2.2. How Do We Move from Theory to Practice?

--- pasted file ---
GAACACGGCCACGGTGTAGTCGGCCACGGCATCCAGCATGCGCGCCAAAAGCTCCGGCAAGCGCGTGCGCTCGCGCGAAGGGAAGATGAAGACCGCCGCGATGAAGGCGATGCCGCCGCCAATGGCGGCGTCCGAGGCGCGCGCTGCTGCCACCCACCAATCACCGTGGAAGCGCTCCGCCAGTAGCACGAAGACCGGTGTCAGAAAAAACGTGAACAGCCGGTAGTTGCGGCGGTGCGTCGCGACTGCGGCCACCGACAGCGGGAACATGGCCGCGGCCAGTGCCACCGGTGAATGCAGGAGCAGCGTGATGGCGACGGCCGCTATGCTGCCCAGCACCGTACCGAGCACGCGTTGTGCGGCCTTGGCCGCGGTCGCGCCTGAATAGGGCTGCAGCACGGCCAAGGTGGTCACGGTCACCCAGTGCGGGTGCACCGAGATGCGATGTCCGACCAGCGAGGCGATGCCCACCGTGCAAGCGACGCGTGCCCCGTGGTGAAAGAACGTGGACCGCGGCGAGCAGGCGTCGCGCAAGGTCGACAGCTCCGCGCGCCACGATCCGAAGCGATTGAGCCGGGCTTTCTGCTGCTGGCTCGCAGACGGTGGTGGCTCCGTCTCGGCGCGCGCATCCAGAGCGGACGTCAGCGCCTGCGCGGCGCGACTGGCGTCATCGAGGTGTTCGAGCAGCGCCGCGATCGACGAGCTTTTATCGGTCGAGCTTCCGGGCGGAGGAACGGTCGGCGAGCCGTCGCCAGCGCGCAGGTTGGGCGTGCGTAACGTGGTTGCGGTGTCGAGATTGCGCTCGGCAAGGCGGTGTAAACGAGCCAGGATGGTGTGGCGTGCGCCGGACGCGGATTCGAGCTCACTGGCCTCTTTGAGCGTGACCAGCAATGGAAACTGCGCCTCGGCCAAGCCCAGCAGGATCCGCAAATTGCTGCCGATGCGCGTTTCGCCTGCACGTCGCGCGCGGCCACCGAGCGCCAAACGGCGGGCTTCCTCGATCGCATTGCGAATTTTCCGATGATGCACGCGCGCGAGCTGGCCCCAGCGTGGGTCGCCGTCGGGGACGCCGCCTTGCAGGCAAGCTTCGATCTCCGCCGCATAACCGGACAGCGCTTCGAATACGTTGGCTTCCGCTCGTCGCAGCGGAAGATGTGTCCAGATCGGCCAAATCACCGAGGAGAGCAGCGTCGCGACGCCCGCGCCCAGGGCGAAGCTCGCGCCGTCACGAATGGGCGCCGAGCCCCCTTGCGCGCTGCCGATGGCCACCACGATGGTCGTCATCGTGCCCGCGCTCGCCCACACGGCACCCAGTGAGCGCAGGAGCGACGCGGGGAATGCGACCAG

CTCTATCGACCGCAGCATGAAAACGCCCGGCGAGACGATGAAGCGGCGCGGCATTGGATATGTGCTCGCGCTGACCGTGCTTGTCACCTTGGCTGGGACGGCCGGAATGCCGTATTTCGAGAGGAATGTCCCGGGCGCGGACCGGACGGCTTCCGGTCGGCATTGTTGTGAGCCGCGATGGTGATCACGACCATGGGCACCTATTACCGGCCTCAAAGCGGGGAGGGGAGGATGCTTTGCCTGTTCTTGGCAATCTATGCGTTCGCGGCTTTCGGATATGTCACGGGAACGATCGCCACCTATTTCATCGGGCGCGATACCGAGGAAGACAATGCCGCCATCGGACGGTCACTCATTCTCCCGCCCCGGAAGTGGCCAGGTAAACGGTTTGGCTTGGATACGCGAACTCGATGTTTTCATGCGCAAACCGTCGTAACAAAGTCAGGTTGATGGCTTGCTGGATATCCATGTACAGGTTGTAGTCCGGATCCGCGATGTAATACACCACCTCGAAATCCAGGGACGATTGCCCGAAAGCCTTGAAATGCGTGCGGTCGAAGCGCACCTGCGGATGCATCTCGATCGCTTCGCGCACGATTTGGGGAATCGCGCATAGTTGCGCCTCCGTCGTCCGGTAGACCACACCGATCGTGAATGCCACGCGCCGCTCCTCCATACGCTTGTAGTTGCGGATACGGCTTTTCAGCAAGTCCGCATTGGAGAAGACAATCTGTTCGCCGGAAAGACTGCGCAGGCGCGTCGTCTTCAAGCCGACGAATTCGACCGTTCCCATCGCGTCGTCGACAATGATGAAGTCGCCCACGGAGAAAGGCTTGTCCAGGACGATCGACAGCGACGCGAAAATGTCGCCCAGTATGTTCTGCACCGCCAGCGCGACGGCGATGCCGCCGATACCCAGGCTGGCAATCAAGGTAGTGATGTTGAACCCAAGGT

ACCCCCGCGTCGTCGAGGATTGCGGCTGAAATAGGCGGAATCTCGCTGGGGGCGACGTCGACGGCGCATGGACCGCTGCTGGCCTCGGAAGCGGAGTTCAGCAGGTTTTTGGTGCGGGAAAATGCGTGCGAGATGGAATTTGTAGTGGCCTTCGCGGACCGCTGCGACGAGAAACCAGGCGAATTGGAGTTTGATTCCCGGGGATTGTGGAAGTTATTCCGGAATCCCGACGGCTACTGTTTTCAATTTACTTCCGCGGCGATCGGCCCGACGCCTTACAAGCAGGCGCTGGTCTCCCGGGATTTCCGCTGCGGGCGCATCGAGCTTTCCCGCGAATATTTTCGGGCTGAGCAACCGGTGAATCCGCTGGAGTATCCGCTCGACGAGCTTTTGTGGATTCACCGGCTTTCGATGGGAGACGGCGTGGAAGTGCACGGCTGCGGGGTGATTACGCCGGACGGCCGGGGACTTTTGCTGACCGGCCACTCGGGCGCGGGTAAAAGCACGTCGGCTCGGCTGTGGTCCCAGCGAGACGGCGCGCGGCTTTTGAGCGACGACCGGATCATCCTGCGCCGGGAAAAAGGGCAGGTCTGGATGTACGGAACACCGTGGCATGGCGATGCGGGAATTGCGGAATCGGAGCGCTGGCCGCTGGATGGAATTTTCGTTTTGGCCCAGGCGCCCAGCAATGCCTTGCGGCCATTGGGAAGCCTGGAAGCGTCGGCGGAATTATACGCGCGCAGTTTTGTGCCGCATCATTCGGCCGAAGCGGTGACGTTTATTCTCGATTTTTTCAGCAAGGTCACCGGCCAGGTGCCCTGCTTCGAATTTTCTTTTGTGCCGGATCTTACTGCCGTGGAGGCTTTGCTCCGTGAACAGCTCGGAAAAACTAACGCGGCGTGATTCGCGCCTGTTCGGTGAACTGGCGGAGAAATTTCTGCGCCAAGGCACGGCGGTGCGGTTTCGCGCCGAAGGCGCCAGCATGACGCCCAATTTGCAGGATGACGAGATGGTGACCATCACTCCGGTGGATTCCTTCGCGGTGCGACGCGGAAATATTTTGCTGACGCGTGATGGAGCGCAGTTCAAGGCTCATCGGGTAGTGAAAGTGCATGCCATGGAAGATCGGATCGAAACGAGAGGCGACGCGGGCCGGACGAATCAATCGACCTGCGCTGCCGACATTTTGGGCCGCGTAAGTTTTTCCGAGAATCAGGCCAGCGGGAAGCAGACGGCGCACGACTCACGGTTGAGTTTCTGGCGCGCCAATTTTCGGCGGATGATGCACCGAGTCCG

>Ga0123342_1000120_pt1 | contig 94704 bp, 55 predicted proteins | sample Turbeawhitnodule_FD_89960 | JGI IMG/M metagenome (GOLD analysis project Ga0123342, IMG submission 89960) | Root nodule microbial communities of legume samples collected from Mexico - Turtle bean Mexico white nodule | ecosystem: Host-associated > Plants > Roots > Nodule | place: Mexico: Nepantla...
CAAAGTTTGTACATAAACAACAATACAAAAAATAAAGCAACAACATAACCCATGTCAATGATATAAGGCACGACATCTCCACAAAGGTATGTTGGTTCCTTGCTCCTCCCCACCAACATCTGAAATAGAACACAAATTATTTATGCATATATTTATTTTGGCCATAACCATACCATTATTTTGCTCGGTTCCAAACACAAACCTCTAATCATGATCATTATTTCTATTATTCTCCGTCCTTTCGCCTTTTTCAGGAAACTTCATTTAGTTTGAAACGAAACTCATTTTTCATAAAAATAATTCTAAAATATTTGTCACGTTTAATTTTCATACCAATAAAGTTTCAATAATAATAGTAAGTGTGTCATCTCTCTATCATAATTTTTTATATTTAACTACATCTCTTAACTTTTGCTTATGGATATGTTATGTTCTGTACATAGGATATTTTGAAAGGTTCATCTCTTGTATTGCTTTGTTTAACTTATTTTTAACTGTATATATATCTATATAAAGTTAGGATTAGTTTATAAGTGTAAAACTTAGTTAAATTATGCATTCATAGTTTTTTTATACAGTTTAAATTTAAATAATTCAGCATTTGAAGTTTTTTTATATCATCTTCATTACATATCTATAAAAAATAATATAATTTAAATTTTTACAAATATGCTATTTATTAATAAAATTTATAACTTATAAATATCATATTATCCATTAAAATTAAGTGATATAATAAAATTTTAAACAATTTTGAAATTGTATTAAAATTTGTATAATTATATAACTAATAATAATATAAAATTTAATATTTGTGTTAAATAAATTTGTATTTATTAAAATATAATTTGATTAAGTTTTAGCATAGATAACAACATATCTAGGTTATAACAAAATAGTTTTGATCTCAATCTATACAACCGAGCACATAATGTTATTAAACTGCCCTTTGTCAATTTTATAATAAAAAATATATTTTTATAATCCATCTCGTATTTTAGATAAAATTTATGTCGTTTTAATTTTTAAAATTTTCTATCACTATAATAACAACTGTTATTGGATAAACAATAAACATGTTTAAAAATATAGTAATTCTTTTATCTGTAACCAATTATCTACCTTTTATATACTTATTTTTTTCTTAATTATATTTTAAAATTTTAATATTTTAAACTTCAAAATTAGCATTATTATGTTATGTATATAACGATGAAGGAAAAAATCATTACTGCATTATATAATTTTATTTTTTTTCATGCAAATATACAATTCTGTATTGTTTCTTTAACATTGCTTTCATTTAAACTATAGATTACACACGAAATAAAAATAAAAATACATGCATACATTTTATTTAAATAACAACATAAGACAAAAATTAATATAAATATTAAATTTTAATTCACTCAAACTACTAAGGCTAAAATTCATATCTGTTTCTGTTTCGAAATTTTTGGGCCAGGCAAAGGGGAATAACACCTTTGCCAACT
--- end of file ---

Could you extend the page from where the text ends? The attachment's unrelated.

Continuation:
While the principles of GC have aided the process of optimization for linear processes since the 1980s, the framework of GC alone no longer fits the status quo of the need for ensuring true sustainability. The work by Keijer et al. [129] provided an excellent commentary on the differences between GC and what they term circular chemistry (CC), the latter being a direct interlinking of the GC approach and the CE framework. The authors postulated a new set of guiding principles that hopefully can allow a more holistic consideration when designing processes or products. According to the 12 principles of GC, the key takeaway points are that waste should be prevented, products should be manufactured in a way that allows them to be degraded, safer synthesis materials and chemicals should be produced, and renewability, from an energy source and feedstock point of view, should be incorporated. Going beyond that, CC proposes that waste should not only be prevented at the production stage, but it must be used as a resource and ultimately a “renewable feedstock”. This subject has been highlighted earlier and fits well with the CE agenda. In addition, the new framework of CC requires due diligence when evaluating the nature of certain bio-based catalysts, which are purported as “green” in their action, yet the catalysts themselves may be manufactured using linear processes. Lastly, one of GCs principles is manufacturing products that are designed for degradability. The CE, on the other hand, values ensuring the longevity of a material by keeping it in circulation for a long time whilst maintaining its stability. CC considers the raw materials (chemicals) and energy stored in a material as long-term investment. Therefore, by promoting the reusability of a product, CC conserves the stored energy rather than requiring additional input. Ultimately, the principles of CC, as influenced by the circular economy, lie in considering not only the environmental viability, but economic gains too. At best, green chemistry serves as a transition to fulfilling a circular economy and the concept of “circular chemistry” should be emphasized when moving forward.